NOTE - You have the freedom to route this hole as wide as you'd like, but be careful not to do it too wide as you'll hit your sled base walls. Also, because your router will have a bit of wiggle room, you'll want to make passes with your router base plate up against both walls so the hole is clean, consistent, and slightly larger than your actual dado bit width.

UPDATE - A lovely user pointed out (what I should have much earlier!) that adding a simple 1/2" piece to each side of the sled would be a good idea to prevent it from moving too far over on either side and hitting the edge.

I recommend taking it from the same sled base piece that you've already cut the base and 2" guide pieces from (you should have plenty of extra to do this - and then just screw them in or use brad nails). Cheers!

Step 12: FINISHED! Put Your New Sled to Work!

Below is the full video of me using it for the first time on a set of Walnut Butcher Block Bedside Tables I was making.

I am so thrilled with how well it works, and it will work for ANY type of wood material you put underneath, all you need to do is make sure the piece is secured and shimmed properly so that you begin with as flat and stable of a surface as you can (I held it with weights, but you can look into your own solutions that work for you!).

The best part is, between the tools you need for the sled, and the materials, it will still be about half (or less) the price of a standard thickness planer, which many people can't afford and will be limited by anyways.

If you want to know any materials, tools, or have any general questions answered, you can check out the second step or contact me via my website, and I would be happy to do answer them.

As always, thank you for reading! I would be so grateful if you could please subscribe to my Youtube Channel for future projects.

I put out videos every few weeks.




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    29 Discussions


    11 months ago


    1 You can make a custom router base out of acrylic in a rectangular shape to fit the channel.

    2 Make the end guide pieces longer to reduce the tendency to waggle. It's OK if they project past the slider ends when you take the router that far.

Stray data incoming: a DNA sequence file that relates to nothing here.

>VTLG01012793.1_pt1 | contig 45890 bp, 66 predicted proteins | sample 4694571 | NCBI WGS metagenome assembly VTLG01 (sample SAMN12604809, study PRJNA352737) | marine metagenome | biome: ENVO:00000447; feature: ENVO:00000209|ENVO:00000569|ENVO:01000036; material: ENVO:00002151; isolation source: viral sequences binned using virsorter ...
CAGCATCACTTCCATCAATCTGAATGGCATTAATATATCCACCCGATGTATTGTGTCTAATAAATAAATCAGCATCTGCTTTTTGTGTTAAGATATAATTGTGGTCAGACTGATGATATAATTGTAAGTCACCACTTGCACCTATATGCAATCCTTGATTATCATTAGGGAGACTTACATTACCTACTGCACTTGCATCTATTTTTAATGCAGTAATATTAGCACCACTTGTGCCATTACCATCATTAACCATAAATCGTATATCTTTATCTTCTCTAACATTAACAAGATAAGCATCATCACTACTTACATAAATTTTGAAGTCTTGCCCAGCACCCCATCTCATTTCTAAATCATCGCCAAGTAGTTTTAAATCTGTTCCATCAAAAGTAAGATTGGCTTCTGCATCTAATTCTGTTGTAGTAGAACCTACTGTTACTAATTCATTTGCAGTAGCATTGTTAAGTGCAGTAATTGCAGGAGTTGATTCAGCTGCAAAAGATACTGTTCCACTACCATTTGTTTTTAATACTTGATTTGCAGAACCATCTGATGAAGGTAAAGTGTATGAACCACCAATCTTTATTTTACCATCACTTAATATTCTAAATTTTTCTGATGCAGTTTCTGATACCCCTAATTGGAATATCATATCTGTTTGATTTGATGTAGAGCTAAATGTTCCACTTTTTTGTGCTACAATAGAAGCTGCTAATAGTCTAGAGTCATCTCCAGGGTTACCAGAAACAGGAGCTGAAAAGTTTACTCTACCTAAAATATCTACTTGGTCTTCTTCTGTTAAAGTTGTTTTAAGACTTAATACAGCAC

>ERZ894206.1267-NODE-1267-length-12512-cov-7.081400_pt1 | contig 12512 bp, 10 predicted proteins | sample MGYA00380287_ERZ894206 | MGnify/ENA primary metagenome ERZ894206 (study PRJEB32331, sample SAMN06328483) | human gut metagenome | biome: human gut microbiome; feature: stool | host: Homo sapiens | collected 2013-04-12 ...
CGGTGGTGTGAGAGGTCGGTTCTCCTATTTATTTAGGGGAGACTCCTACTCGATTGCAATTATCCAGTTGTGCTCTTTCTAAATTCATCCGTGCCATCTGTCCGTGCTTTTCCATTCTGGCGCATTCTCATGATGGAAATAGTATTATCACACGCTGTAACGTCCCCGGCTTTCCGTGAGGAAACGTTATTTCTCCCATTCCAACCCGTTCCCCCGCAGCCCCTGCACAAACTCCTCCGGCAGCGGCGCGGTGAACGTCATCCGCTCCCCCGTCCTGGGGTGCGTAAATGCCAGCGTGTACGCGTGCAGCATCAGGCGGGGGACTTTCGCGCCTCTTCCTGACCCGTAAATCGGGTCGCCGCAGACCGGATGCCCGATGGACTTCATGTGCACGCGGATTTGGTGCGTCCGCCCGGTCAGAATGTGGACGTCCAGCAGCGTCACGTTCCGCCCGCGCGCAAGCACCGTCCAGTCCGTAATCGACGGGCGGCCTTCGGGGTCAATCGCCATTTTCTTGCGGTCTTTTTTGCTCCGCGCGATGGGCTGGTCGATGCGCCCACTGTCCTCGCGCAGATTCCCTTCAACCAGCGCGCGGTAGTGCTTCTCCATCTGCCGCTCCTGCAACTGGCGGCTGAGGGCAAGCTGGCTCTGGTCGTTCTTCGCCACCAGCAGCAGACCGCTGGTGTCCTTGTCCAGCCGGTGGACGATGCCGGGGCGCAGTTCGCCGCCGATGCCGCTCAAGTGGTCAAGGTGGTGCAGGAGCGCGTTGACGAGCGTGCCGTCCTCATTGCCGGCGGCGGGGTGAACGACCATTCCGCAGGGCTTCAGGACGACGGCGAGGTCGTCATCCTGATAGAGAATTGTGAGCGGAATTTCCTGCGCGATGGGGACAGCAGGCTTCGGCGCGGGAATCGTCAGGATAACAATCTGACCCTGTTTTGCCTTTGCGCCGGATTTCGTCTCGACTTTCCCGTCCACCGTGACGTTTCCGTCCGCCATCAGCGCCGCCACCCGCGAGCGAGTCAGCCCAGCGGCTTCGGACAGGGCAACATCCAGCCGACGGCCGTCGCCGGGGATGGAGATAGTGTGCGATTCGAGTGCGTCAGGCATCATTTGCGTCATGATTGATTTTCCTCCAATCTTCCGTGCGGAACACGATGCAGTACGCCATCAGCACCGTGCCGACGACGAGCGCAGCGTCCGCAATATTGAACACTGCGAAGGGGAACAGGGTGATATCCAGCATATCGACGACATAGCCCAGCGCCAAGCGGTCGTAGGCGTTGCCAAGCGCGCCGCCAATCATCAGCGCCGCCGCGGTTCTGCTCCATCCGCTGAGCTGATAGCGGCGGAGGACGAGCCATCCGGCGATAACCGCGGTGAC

I made something similar out of scrap plywood to flatten a large sycamore round for a table. It was not nearly this pretty. One difficulty I had was that the router on its round base tended to chatter a bit as it slid through the slot. I thought to make a rectangular base for it to better fit into the slide would solve this problem but haven't had another project to test my theory.

    Only improvement I can think of is perhaps adding some stops to the channel that the router moves in so it doesn't bit into the cutout channel when your routing a piece. But otherwise, I'm building one of these :D Got some MDF from a store display that I scrapped out a couple years ago and that would work great for the router to ride on.

    2 replies

    So true man - so true.

    I didn't even consider that for some reason and then as I was routing the groove I thought to myself - wait - I need to make sure I don't knick the walls of this thing. A simple 1/2" additional cut from the base piece (which you'd have tons of extra material from anyways) would totally do that.

    You know what - I'm gonna go do that haha. Cheers man - good luck and enjoy your new flat surfaces!

    Sorry, but what do you mean there - you mean stops at the end of the channel on each end? To keep it from cutting the end of the channel or hitting the rails? Would you anticipate using a bushing when doing this cutting? If so, you wouldn't have to worry about stops.

    LOVE THIS IDEA! I'm not quite to point to make one. I need to learn how to use the router I just bought. Maybe practice a little this weekend. Saved this though for future ref.

    1 reply

    In time! have fun learning and good luck with the future build!

    When i do build though I think I will put 4 dog holes in appropriate positions so I can sit on top of workbench and easily secure it in one place.

    1 reply

    Excellent idea if you can fit it on your workbench like that to secure it better!


    12 months ago

    Nice sled. It looks like it can jam up on either ends. Maybe add a little wax below to move it more smoothly?

    1 reply

    Definitely an option - I liked having the friction to keep it secure

    I guess it will be on a case by case basis, but my materials were purchased from Orchard Supply Hardware in SoCal for $7.99 per 2' x 4' sheet

    require support for wide material on the left side of the table saw, it was inclined to foul the guard system

    1 reply

    12 months ago

    and maybe a little wax on the outriggers so it tracks smooth ?

    1 reply

    Yea - I've seen paste wax used before and considered it in this built.

    However, when I texted it, I almost enjoyed the amount of friction it had so that I had more control over the forward / backwards movement. Basically it had enough friction to hold the sled properly so I could just focus on making passes back and forth.

    But yea - definitely something to consider!

    That's neat. Be careful of any moisture/warer drops though as it will deform your MDF and you might end up with a uneven surface, which is a no-go when planing!

    1 reply